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    10 - Open-Source and Licensing Conflicts
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    Open-Source and Licensing Conflicts

    Is your organization courting intellectual property, licensing and legal risks by violating open-source licensing terms? Uncontrolled use of open source can introduce code issued under licenses that don't comply with corporate policies, or that could put your own IP at risk.
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    11 - You Can't Manage What You Can't See
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    You Can't Manage What You Can't See

    Without proper visibility into the open-source software in your organization's code base, you could be blindsided by vulnerabilities discovered months or even years after they originate. For example, ShellShock was present in Bash for more than 20 years prior to its discovery by security researchers, and Heartbleed was present in OpenSSL for two years. Applications using those components were tested thousands of times during those years.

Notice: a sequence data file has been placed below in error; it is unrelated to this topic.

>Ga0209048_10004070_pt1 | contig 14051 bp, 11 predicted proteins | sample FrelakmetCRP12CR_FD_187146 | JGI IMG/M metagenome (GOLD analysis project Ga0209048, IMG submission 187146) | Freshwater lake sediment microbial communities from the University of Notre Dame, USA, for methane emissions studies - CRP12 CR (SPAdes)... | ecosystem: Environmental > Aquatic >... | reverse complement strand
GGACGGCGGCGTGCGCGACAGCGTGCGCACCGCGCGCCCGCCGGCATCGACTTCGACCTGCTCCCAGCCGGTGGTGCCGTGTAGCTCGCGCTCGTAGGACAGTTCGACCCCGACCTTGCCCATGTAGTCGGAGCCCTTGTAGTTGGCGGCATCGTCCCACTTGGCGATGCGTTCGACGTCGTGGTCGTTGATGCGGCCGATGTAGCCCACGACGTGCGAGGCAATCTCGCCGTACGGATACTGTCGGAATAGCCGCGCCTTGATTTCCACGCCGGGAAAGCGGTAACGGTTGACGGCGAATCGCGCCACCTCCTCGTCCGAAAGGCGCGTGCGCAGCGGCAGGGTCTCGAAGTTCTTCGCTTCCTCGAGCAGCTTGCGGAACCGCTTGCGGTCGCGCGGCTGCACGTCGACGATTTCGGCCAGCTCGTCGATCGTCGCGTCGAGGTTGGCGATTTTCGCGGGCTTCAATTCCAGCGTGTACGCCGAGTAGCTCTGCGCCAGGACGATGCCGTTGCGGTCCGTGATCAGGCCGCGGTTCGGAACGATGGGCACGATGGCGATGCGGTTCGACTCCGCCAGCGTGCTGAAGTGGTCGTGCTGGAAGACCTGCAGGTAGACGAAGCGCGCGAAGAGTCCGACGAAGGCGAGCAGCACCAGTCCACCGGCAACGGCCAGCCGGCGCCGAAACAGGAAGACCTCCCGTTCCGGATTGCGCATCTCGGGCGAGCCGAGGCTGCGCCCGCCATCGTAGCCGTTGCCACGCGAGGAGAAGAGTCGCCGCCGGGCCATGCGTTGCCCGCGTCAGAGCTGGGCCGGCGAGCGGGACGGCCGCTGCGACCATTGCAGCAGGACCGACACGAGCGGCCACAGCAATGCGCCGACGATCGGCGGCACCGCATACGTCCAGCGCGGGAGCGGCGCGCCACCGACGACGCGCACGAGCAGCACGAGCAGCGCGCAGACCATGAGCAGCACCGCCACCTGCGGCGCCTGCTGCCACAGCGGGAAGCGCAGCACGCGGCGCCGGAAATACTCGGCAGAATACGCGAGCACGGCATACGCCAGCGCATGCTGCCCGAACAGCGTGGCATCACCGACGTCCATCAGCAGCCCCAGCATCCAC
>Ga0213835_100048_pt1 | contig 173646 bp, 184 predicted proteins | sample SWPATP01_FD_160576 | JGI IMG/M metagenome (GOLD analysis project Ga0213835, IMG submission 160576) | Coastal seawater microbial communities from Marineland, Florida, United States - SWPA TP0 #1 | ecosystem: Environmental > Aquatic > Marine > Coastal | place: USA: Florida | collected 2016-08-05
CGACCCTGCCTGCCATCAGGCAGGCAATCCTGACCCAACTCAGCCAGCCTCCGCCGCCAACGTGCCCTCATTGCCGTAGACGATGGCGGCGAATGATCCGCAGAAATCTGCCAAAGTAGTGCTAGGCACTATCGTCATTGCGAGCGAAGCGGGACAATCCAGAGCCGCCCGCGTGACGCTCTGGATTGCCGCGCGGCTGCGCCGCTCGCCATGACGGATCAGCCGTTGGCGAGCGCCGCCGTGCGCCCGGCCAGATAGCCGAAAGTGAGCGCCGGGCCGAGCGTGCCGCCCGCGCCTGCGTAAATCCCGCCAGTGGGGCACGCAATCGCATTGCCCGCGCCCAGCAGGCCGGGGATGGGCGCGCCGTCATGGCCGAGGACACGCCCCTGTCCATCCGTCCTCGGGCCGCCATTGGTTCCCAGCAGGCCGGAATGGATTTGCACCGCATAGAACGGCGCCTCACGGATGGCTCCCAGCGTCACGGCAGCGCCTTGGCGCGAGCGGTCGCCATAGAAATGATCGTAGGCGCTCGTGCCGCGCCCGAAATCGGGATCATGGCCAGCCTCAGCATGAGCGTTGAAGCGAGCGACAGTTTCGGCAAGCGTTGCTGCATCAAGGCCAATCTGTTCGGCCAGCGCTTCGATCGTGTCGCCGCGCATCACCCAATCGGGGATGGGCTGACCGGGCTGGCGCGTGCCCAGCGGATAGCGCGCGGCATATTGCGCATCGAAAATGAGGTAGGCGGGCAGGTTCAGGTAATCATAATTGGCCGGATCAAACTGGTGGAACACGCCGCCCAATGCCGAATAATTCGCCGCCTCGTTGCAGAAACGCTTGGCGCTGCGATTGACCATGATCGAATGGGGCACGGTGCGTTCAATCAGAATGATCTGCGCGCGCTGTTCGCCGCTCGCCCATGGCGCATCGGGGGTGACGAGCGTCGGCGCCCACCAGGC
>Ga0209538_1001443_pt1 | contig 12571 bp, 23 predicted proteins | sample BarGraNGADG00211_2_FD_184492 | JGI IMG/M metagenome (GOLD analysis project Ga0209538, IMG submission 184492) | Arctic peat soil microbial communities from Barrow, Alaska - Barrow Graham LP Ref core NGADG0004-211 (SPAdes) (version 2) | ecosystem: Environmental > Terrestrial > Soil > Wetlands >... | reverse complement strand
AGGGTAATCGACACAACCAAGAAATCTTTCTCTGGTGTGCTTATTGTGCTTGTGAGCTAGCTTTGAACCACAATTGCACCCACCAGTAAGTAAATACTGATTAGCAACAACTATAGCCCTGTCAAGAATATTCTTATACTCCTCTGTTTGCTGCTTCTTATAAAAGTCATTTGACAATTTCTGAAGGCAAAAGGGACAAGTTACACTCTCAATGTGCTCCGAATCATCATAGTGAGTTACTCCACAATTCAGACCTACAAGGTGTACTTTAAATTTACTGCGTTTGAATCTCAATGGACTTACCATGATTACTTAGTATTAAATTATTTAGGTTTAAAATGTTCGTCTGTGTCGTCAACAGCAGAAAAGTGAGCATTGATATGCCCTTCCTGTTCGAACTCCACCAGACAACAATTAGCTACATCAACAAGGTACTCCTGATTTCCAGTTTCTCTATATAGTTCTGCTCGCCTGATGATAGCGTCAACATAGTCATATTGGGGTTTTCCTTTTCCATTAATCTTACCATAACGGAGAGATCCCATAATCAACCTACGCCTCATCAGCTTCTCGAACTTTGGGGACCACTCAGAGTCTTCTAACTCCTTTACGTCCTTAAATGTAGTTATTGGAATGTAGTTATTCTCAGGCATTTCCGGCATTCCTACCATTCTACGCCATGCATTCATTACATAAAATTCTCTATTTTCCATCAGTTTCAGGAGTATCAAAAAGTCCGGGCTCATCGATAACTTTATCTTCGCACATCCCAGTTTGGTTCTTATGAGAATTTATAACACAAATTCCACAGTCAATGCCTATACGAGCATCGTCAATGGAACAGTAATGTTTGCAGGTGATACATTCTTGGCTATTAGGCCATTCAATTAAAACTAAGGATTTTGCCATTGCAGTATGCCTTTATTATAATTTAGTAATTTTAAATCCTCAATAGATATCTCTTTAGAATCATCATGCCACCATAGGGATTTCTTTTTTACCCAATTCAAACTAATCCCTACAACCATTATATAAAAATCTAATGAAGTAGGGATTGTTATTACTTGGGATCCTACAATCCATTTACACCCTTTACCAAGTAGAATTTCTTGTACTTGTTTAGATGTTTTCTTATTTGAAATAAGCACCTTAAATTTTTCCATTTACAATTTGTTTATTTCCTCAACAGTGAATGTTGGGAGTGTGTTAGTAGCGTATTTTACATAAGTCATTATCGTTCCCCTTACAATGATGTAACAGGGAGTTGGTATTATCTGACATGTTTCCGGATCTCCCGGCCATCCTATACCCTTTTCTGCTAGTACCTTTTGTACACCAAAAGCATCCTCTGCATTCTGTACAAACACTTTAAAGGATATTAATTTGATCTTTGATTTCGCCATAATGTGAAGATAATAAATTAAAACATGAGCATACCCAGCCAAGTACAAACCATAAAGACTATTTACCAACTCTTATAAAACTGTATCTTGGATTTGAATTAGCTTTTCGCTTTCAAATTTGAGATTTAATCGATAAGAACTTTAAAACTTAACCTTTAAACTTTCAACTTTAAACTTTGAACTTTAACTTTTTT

It's no secret that open source is becoming more popular in the enterprise. Organizations from service companies to manufacturers to banks are tapping open source to take advantage of factors such as lower development costs, faster time to market and simplified application deployment through containers. Mission-critical performance is no longer a major hurdle. But there's another issue with open source that is sticking in enterprises' craw—and will continue to stick throughout 2016 and beyond. That issue is security. More than 6,000 new open-source vulnerabilities have been reported since 2014. Given the fact that, according to various surveys, 98 percent of companies are using open-source software they don't even know about, it stands to reason that enterprises don't have a good handle on how to defend against this growing threat. Most organizations lack automated processes for selection and approval of new open source as it enters a code stream, as well as inventorying and tracking the use of open-source software within their code base and Linux containers. Identification of or monitoring for known open-source vulnerabilities (like Heartbleed and ShellShock) is another issue many organizations now face as their use of open source grows. Based on interviews with eWEEK, Black Duck, a provider of software that identifies open-source components and maps known open-source security vulnerabilities, offers some advice about issues enterprises should consider to prevent open source-related mishaps in 2016.